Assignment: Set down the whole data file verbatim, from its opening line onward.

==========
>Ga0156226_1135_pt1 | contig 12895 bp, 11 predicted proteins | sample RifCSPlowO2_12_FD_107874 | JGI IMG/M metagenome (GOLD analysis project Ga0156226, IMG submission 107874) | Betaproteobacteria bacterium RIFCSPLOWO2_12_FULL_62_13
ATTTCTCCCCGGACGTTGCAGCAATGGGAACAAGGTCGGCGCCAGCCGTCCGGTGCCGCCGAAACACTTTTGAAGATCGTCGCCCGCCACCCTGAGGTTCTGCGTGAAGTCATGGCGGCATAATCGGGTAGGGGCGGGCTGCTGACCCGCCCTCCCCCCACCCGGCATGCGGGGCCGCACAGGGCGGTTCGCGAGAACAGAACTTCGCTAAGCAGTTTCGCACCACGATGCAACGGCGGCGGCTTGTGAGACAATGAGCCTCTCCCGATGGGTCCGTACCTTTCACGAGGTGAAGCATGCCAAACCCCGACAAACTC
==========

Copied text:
>Ga0156226_1135_pt1 | contig 12895 bp, 11 predicted proteins | sample RifCSPlowO2_12_FD_107874 | JGI IMG/M metagenome (GOLD analysis project Ga0156226, IMG submission 107874) | Betaproteobacteria bacterium RIFCSPLOWO2_12_FULL_62_13
ATTTCTCCCCGGACGTTGCAGCAATGGGAACAAGGTCGGCGCCAGCCGTCCGGTGCCGCCGAAACACTTTTGAAGATCGTCGCCCGCCACCCTGAGGTTCTGCGTGAAGTCATGGCGGCATAATCGGGTAGGGGCGGGCTGCTGACCCGCCCTCCCCCCACCCGGCATGCGGGGCCGCACAGGGCGGTTCGCGAGAACAGAACTTCGCTAAGCAGTTTCGCACCACGATGCAACGGCGGCGGCTTGTGAGACAATGAGCCTCTCCCGATGGGTCCGTACCTTTCACGAGGTGAAGCATGCCAAACCCCGACAAACTC